A matrix organization structure introduces, or at least recognizes, the real life complexity of our business environment. Geography, function, technology, business unit and technology (among others) are important, so why not recognize this reality in our matrix organizations structure.
However, a matrix organization structure also introduces a higher level of internal complexity and some additional people management challenges, so there must be significant advantages to a matrix organization structure that outweigh the matrix people management challenges.
Matrix organization structures were introduced in the airspace industry in the 50s to cope with complex projects. Since then many thousands of organizations, often prompted by the large strategy consultancies, have adopted the matrix organization structure to help deal with internal and external complexity.
At its simplest, the matrix organization structure just reflects this external complexity in the internal structure. Companies realize that geography is important but so is function, and so is customer grouping, product and technology. Instead of choosing a dominant organizing principle we choose to reflect all of these important strands in our structure, we have solid lines to product group and function, dotted lines to geography etc…
In a sense then, a matrix organization structure is a recognition that we cannot choose which of these is more important, so we need a structure that allows them to be balanced and prioritized on a daily basis.
What this means is that, when we choose a matrix organization structure, we are deliberately trading some clarity in return for more flexibility.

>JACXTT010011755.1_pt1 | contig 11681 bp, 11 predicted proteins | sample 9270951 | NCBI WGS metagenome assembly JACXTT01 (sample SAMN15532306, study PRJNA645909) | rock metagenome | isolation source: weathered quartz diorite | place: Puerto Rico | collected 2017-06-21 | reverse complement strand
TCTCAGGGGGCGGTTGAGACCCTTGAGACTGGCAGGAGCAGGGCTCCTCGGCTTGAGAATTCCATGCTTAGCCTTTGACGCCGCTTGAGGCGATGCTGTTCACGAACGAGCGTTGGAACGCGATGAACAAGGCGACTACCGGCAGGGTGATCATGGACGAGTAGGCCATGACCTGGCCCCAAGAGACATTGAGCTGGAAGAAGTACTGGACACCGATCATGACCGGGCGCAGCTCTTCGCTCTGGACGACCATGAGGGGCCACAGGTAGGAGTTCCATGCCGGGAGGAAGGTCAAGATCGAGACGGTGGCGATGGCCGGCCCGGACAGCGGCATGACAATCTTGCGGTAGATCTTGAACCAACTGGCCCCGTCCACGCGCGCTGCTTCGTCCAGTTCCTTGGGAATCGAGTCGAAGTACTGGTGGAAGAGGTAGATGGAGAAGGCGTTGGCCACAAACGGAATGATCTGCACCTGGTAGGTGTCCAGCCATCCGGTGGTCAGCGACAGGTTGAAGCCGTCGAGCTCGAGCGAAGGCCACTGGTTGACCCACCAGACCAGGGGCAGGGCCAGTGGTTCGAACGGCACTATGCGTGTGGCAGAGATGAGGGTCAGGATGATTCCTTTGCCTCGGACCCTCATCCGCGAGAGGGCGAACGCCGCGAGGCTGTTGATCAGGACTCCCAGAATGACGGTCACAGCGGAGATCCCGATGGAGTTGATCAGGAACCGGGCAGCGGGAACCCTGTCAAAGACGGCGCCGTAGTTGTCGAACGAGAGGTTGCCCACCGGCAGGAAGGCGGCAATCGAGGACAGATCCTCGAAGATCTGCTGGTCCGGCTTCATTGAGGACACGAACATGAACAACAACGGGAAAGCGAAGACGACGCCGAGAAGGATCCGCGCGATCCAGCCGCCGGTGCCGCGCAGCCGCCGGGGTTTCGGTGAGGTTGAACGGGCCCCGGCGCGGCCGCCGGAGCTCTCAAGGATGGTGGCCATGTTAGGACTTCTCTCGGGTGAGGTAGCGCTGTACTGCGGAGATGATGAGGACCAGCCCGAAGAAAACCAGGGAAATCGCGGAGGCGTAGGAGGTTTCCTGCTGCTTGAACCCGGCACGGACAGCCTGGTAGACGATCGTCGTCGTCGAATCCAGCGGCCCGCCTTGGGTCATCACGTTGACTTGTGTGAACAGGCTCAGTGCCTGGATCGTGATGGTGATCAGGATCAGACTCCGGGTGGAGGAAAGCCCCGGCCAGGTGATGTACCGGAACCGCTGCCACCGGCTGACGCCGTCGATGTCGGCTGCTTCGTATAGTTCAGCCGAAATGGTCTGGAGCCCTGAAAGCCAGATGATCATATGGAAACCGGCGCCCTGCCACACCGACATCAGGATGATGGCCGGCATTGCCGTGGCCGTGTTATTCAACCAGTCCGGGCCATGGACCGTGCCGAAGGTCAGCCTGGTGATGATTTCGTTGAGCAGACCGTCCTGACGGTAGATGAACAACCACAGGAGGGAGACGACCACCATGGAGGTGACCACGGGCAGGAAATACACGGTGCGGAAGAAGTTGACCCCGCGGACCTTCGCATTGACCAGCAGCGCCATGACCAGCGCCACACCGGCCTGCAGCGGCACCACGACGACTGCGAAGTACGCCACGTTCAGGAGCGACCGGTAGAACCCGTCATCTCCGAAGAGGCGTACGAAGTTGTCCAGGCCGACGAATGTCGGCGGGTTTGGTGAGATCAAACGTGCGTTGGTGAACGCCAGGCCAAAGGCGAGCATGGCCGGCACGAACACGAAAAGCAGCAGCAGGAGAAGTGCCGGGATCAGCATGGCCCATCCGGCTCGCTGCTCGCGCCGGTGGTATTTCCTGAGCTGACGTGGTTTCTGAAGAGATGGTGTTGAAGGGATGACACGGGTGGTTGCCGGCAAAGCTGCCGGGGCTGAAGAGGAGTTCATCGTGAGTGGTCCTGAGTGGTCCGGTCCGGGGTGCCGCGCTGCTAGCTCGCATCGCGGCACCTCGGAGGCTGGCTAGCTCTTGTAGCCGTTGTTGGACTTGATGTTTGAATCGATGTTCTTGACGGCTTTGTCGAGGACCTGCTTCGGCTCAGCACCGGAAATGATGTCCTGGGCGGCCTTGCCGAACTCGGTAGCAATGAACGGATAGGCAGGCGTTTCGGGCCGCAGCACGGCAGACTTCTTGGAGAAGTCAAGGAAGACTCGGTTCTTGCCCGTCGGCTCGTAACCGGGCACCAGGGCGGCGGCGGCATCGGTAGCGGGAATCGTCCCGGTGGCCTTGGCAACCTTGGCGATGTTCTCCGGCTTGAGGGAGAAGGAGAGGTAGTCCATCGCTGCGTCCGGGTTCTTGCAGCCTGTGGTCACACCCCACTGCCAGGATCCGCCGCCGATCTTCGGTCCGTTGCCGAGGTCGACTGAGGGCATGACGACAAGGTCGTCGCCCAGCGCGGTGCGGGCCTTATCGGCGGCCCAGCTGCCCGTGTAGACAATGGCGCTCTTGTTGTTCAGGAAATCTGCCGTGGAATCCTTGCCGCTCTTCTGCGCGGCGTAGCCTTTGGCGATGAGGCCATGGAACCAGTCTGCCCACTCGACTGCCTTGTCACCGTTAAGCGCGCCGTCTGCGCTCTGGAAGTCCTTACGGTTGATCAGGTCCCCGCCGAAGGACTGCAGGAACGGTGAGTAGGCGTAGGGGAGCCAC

The matrix organization structure itself, solves nothing, it is how people work together in the matrix organization that makes it succeed or fail – and often this is the neglected bit.
At a more detailed level the advantages that most organizations seek through using a matrix organization structure include
- improved ability to access resources across the old functional and geographic silos.
- better coordination on shared technologies across the organization (such as IT)
- Faster decentralized decisions
- improved access to a diverse range of skills and perspectives.
- improved global or regional projects
- broader and more multiskilled people development
- increased communication and coordination across the business
- reflects the needs of global or regional customers
As we can see, most of these are about improving the way people work together and breaking down traditional barriers to cooperation.
The idea of the matrix organization structure is to enable faster response and adaptation to a complex world. The matrix structure can deliver this, provided people have the skills to make the matrix work.
In our experience working with clients most of them do not communicate the benefits of their matrix organization structure clearly enough, all people see are the challenges and not the benefits that make a matrix structure worthwhile.
Why did your company introduce a matrix organization structure?
Listen to our podcast on matrix management